The personalized devices provided to inmates and/or the personalized information that is provided by such devices and stored thereon or on a network server are made available to the inmate after the inmate's release in some embodiments of the invention. For example, a personalized device purchased by an inmate can be taken with the inmate after he or she is released and used to access the information. Access to the information and personalized services can be provided based on a monthly and/or transactional fee, as examples. In one example, a SIM card is provided to the inmate that allows the inmate to use the personalized information on another device after the inmate is released. The former inmate and/or outside party may wish to continue to use the services to share calendars, contacts, tasks, and other information, to conduct virtual visitation sessions (e.g., to continue counselling sessions with a counselor), and to make calls with one another and other parties. For example, the inmate may use the device and/or services to call and e-mail a parole officer who can use the app to verify the inmate's location, schedule calls, and use other functions to share information with the inmate.
Techniques for Using a Multi-Inmate Device as a Personalized Device
Some embodiments of the invention provide a device that many inmates are able to use. When a given inmate uses the device, the inmate logs in with login credentials (e.g., ID, password, token, etc.) and, based on the login, the device is personalized to the inmate during the time that the inmate is logged in. The inmate's personalized information is stored on network server and accessible by the inmate while logged in. The inmate can use the device to make calls and receive calls while logged into the device. To receive inbound calls, the communication system receives the in-bound call requests, identifies which device the inmate is logged into (if any), and routes the call to the device or sends the call to a messaging service if the inmate is not using a device or does not answer. When the inmate is not using a device, one embodiment of the invention provides notification of incoming calls and/or messages to the inmate on a “stand-by” board. Such a standby board can identify inmates that are currently being called, inmates who received calls that were not answered, and/or inmates that have messages waiting. The inmates are then able to login to a device to answer incoming calls, obtain personalized information about missed calls, and access messages.
FIG. 5 is a diagram of an environment in which one or more embodiments of the present disclosure can be practiced. The system configuration of FIG. 5 is provided as one example of a system configuration. In a particular implementation, devices and the communications between them as well as the allocation of functionality amongst the multiple devices involved can be configured differently depending upon the particular circumstances of the implementation.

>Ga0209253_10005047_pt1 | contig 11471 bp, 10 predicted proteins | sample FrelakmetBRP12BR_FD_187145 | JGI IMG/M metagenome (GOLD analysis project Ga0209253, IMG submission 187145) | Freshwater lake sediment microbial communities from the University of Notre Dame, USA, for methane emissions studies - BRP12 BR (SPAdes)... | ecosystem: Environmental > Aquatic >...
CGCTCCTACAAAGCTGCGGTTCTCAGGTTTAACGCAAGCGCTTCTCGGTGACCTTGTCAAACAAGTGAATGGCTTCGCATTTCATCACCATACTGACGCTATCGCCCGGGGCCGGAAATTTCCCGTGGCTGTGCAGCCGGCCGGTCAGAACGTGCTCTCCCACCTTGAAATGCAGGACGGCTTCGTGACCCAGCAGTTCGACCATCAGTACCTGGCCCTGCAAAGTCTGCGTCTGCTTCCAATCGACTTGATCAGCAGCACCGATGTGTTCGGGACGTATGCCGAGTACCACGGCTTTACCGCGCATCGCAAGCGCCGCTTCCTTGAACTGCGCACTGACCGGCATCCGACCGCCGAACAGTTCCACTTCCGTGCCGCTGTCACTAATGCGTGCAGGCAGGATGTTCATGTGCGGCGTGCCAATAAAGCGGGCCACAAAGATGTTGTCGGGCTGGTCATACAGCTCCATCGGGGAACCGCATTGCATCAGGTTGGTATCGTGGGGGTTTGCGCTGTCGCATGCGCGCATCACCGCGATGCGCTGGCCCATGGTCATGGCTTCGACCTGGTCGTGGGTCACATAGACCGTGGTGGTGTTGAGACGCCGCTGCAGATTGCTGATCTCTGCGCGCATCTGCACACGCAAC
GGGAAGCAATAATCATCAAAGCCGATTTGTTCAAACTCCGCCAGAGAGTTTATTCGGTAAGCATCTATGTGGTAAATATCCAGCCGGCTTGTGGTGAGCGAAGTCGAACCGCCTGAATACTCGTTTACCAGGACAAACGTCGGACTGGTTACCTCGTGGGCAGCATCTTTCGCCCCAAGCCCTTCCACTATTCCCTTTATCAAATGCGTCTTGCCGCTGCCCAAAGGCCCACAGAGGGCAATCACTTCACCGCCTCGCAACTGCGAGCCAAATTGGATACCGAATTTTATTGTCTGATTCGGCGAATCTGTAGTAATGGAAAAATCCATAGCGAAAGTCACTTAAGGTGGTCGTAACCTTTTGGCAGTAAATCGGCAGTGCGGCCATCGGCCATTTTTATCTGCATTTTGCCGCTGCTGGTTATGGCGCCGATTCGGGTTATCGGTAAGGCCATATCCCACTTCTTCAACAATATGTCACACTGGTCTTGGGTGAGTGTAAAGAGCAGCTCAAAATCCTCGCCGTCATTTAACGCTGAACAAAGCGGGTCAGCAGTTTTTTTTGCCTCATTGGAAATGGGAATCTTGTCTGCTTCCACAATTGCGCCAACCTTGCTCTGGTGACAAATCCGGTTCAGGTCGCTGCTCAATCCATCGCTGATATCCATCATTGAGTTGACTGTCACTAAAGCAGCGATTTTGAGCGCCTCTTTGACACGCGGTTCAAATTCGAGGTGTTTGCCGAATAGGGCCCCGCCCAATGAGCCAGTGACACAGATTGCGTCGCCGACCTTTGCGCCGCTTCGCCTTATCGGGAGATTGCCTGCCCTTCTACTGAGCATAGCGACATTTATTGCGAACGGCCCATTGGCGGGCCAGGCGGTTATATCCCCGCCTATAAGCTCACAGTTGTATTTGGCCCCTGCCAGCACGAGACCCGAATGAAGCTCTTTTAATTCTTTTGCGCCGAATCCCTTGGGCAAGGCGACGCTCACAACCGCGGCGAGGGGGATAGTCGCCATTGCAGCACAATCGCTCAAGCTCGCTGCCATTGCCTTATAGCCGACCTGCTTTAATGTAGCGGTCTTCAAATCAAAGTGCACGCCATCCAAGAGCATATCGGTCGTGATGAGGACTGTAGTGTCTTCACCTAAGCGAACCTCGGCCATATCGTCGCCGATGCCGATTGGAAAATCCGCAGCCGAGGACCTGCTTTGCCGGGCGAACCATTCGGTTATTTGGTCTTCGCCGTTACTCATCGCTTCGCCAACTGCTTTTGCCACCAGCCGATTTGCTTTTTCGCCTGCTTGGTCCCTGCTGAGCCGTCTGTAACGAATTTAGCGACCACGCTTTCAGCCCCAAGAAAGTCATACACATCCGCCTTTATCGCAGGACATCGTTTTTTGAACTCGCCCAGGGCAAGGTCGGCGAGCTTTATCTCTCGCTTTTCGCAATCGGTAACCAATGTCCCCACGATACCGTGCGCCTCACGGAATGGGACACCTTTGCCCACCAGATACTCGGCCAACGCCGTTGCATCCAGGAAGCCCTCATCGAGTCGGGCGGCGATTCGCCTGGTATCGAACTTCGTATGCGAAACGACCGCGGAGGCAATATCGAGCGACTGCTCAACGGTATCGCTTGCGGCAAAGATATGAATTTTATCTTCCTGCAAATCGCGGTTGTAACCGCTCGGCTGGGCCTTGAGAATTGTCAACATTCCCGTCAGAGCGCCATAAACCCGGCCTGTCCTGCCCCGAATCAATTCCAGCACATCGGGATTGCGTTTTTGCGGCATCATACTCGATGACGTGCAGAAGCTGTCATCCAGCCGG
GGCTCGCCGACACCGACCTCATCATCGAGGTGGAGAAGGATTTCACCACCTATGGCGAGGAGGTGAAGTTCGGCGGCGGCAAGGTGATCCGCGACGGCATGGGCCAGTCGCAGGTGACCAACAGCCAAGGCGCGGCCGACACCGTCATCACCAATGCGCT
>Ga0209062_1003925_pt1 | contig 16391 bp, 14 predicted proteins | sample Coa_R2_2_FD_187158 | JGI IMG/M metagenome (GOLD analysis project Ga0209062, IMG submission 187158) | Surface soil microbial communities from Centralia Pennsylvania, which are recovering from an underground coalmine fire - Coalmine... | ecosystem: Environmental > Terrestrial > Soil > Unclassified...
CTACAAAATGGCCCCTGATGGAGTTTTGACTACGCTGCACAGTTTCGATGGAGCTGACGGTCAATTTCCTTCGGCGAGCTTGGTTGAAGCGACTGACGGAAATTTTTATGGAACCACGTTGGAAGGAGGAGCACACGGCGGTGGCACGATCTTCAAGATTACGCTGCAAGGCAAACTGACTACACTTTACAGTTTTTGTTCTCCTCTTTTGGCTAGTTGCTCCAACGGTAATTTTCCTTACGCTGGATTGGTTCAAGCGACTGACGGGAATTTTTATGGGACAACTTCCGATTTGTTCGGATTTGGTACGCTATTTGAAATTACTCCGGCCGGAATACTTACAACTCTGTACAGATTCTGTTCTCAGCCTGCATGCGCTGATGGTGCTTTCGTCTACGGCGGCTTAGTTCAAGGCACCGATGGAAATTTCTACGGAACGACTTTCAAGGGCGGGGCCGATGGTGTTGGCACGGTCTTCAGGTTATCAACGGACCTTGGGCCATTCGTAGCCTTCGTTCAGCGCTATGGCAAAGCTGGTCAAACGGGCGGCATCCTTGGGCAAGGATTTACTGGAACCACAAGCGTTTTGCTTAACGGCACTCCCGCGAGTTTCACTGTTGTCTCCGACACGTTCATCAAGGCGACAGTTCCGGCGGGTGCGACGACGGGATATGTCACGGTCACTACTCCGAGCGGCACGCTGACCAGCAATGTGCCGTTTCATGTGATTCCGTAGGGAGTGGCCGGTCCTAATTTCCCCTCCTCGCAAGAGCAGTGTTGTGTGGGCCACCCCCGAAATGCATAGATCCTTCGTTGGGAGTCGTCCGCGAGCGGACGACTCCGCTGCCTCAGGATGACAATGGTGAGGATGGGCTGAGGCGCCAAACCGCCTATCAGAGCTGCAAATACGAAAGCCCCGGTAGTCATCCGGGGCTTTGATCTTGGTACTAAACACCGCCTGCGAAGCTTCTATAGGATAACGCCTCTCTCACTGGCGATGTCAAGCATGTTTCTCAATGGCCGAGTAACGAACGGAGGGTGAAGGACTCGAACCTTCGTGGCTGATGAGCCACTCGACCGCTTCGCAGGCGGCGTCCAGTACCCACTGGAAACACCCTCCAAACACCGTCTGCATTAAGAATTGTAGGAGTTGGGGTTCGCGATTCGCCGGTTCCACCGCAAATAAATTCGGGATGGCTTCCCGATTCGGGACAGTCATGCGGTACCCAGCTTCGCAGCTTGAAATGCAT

In FIG. 5, inmate devices 51 a-c are used by inmates 57 a-c, respectively. In this example, inmates 57 a-b are within the institution 55, while inmate 57 c is outside of the institution 55. Non-inmate devices 52 a-b are used by non-inmates 58 a-b within residence 56. In alternative examples, non-inmates will reside in different locations from one another. Each of the devices 51 a-c, 52 a-b includes a calling app 59 a-e used by the user to place calls, receive calls, send messages, receive messages, and for other purposes related to communications with and information about the inmates, non-inmates, and the institution. For example, a non-inmate can initiate a call to an inmate using the app 59 d on non-inmate device 52 a via network 54 to app 59 a on inmate device 51 a. In this example, such a call identifies the inmate 57 a. In response to receiving the call, the app 59 a can display a notification/message telling the inmate 57 a to answer the call from the non-inmate 58 a. In one example, the app 59 a provides caller identification information to the inmate 57 a. The apps 59 a-e can communicate with on another directly or via server 53 depending upon the particular implementation. The apps 59 a-e can monitor the app-to-app calls, messages, and use of the devices to ensure that inmates are not able to use the devices and/or communications for prohibited purposes.
FIG. 6 is a block diagram depicting example hardware implementations for the servers and devices described in FIG. 5. Each such server or device 60 may include a processor 62 that is communicatively coupled to memory 64 and storage 66 and that executes computer-executable program code and/or access information stored in the memory 64 and storage 66. The processor 802 may comprise a microprocessor, an application-specific integrated circuit (“ASIC”), a state machine, or other processing device. The processor 62 can include any of a number of processing devices, including one. Such a processor 62 can include or may be in communication with a computer-readable medium storing instructions that, when executed by the process, cause the processor to perform the operations described herein.